Changing one’s mind, especially on hot-button issues like this is never easy and Bill should be commended. It think it is all the more so because it meant rethinking and rehashing an issue that has been very key to the right-wing base of the Republican party over the past several years.
I hashed out this issue myself a while back.
I would just note that I too have changed my mind on some issues - affirmative action being one example - and it is never easy.

Kinky the kingmaker?

I’ve done plenty of grumbling about the Democrats prospects in the upcoming elections. And I’ve been especially hard on Chris Bell, the Democratic nominee for governor.
So I’m pleased to say now that Bell has surprised me by running a better than expected campaign. In fact, at this point it looks like he will come in second, rather than fourth as I had predicted. Considering that he is still fourth in the fund-raising race, that is not a bad showing.
But now I think we’ve come to a time when Kinky Friedman will have to make a decision. His campaign is currently mired in fourth place, but he is still drawing about 16 percent in the latest polls. That is not enough to put him in the governor’s mansion. But it may be enough to allow him to play the role of kingmaker.
I think Kinky has three choices. If he stays in the race, he pretty much guarantees that Republican Rick Perry will be re-elected. But he could throw his support to someone else and possibly tip the scales in their favor. At this point, Chris Bell seems the best option for that to happen. But he could also throw his support to Strayhorn and possibly put her back into contention.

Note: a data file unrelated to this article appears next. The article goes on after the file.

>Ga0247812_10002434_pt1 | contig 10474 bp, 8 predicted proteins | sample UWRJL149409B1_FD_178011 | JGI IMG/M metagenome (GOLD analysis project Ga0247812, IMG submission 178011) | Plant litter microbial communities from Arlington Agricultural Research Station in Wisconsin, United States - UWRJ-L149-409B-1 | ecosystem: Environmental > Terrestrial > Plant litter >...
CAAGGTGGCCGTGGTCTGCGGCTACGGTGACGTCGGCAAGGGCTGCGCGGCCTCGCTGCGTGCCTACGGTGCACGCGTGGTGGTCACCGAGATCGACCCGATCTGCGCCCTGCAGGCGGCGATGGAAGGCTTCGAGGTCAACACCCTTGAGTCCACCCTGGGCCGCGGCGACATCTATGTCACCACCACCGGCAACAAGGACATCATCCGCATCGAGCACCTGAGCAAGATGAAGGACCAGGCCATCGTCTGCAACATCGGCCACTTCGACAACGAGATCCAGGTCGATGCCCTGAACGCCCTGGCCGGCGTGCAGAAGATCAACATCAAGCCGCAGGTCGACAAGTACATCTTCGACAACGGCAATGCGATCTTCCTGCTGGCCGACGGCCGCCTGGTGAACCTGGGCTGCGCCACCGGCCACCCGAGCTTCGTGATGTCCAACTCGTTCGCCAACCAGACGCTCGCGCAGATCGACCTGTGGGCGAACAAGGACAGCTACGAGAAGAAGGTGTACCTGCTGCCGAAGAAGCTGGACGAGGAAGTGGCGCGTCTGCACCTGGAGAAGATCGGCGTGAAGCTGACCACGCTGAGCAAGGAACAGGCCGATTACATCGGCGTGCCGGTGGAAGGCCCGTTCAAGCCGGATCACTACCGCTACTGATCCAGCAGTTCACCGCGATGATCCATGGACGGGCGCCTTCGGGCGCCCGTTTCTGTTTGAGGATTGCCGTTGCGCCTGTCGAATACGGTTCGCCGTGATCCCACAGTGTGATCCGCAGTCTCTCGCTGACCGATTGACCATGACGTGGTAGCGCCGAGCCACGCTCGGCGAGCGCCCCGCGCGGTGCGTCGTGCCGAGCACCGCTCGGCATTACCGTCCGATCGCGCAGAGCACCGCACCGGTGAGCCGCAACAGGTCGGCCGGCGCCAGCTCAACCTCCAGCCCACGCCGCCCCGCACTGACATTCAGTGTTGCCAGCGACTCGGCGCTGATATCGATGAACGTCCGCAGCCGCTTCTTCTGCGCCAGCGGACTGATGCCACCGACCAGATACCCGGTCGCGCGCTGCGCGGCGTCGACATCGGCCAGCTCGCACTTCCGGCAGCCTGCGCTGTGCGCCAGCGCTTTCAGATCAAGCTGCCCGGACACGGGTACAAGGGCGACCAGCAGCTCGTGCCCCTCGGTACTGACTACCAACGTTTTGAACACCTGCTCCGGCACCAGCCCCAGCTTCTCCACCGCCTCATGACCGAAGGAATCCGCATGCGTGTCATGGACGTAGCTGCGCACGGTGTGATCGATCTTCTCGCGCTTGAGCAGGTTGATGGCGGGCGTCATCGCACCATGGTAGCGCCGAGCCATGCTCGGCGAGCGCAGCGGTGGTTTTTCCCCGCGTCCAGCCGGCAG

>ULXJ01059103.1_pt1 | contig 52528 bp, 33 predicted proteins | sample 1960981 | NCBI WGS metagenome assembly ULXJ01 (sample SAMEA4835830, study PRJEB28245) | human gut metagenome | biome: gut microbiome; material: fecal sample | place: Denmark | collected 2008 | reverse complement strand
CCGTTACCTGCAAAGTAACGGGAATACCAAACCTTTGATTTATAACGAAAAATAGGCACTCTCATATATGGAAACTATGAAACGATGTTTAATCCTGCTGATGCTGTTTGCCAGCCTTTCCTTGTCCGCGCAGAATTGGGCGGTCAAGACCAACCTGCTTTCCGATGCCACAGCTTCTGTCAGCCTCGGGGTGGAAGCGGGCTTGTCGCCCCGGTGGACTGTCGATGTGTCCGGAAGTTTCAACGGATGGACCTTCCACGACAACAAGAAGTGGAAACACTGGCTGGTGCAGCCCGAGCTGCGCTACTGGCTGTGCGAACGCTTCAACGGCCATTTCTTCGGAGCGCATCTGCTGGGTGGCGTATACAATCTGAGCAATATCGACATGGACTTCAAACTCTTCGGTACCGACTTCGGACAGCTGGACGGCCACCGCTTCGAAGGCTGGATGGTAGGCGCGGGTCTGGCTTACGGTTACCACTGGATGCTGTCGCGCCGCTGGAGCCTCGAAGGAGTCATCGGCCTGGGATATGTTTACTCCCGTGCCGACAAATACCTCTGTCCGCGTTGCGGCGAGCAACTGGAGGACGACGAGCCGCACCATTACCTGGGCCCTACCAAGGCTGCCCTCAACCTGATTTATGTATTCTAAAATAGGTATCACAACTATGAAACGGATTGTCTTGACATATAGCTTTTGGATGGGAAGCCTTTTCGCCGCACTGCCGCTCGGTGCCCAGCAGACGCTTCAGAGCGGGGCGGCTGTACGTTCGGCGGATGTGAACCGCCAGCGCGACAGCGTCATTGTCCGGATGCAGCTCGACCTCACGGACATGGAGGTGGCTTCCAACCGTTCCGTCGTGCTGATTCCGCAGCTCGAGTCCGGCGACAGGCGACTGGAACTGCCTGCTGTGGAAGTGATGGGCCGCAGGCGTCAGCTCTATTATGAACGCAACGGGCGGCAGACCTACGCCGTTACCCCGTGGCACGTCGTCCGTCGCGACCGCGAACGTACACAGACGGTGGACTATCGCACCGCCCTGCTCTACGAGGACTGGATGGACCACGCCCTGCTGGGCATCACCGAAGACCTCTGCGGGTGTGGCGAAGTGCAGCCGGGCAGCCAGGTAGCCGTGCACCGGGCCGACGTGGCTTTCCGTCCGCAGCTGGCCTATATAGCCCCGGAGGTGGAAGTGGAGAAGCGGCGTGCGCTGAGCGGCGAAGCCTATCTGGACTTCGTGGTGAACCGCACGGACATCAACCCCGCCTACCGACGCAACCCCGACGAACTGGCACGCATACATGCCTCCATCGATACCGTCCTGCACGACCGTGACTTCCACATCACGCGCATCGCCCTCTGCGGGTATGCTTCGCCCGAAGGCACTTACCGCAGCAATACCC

I’m guessing that he will take the first option and do nothing. And that is a shame. It means his quixotic campaign will soon be forgotten as a mildly amusing but ultimately meaningless interlude. He was never serious about actually changing the way government operates in Austin because when he had the chance to make a difference he chose not to.

Monday, October 23, 2006

Weird Al cracks the Top 10

Weird Al Yankovic has finally broken into the Top 10 on the music charts with his latest single - “White and Nerdy”, a parody of a rap song by the artist Chamillionaire.
I’m thrilled for Weird Al. I’ve been a big fan of his since I was in college. He first came to my attention through his popular parodies of Michael Jackson songs like “Eat It” and “Fat”. His "WEIRD AL" YANKOVIC IN 3-D album was one of the last records I ever bought. I have Dare To Be Stupid, Even Worse, Off the Deep End on casette tape and Bad Hair Day on CD.
My wife says Weird Al songs are funny the first couple of times you hear them then they just become annoying. Not for me, I can listen to his music all day and still get tickled.
Weird Al is one of the most successful and talented music parodists of our generation and I’m glad he is finally getting some mainstream recognition. Not that he hasn’t been hugely successful on the fringes. He has a huge cult-like following. People follow his concerts around like it was the Grateful Dead and they have fan conventions and much more. Check out The Official "Weird Al" Yankovic Web Site and his popular MySpace page.

Saturday, October 21, 2006

Texas will lose clout in next Congress

From BOR I see that Texas will have no leadership positions in the next Congress thanks to Tom DeLay. That is assuming the Democrats retake control as looks increasingly likely.